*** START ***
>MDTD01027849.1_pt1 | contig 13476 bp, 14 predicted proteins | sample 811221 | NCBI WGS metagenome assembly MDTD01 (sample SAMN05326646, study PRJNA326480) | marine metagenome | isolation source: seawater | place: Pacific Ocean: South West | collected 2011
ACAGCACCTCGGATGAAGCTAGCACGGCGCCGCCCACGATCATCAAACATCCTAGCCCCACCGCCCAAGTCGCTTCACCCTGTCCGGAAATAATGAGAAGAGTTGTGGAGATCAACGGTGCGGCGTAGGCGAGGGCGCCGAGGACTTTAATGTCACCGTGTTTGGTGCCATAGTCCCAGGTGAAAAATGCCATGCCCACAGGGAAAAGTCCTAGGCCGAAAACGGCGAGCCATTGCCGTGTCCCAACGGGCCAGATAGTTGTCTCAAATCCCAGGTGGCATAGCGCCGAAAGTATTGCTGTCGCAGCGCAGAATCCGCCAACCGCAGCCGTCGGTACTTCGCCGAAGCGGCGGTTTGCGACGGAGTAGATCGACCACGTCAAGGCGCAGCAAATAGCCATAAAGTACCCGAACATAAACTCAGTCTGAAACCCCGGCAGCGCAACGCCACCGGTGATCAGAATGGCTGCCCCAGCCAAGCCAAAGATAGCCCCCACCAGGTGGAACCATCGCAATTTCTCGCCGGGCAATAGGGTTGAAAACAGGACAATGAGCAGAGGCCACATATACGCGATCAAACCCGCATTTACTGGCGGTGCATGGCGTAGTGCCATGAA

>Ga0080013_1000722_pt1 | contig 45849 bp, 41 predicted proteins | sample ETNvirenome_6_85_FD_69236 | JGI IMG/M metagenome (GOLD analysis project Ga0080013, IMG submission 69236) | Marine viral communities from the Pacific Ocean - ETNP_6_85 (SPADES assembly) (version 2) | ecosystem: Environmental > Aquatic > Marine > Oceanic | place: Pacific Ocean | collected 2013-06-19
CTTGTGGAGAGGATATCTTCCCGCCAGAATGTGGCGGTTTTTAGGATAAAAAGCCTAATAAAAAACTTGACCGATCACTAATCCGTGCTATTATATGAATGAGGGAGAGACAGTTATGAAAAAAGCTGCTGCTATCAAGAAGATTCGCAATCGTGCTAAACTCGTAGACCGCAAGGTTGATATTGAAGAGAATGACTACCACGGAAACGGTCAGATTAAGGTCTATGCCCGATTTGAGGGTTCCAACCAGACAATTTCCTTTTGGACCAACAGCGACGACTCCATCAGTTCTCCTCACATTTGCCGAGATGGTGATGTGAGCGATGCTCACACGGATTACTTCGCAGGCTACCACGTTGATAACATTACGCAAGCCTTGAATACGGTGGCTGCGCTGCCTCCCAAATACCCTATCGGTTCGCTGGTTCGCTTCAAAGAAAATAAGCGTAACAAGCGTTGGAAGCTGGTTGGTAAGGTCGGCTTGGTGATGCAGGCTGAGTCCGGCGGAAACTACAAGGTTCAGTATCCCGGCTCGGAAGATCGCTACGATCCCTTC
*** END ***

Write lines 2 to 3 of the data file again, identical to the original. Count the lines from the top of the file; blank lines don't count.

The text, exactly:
ACAGCACCTCGGATGAAGCTAGCACGGCGCCGCCCACGATCATCAAACATCCTAGCCCCACCGCCCAAGTCGCTTCACCCTGTCCGGAAATAATGAGAAGAGTTGTGGAGATCAACGGTGCGGCGTAGGCGAGGGCGCCGAGGACTTTAATGTCACCGTGTTTGGTGCCATAGTCCCAGGTGAAAAATGCCATGCCCACAGGGAAAAGTCCTAGGCCGAAAACGGCGAGCCATTGCCGTGTCCCAACGGGCCAGATAGTTGTCTCAAATCCCAGGTGGCATAGCGCCGAAAGTATTGCTGTCGCAGCGCAGAATCCGCCAACCGCAGCCGTCGGTACTTCGCCGAAGCGGCGGTTTGCGACGGAGTAGATCGACCACGTCAAGGCGCAGCAAATAGCCATAAAGTACCCGAACATAAACTCAGTCTGAAACCCCGGCAGCGCAACGCCACCGGTGATCAGAATGGCTGCCCCAGCCAAGCCAAAGATAGCCCCCACCAGGTGGAACCATCGCAATTTCTCGCCGGGCAATAGGGTTGAAAACAGGACAATGAGCAGAGGCCACATATACGCGATCAAACCCGCATTTACTGGCGGTGCATGGCGTAGTGCCATGAA

>Ga0080013_1000722_pt1 | contig 45849 bp, 41 predicted proteins | sample ETNvirenome_6_85_FD_69236 | JGI IMG/M metagenome (GOLD analysis project Ga0080013, IMG submission 69236) | Marine viral communities from the Pacific Ocean - ETNP_6_85 (SPADES assembly) (version 2) | ecosystem: Environmental > Aquatic > Marine > Oceanic | place: Pacific Ocean | collected 2013-06-19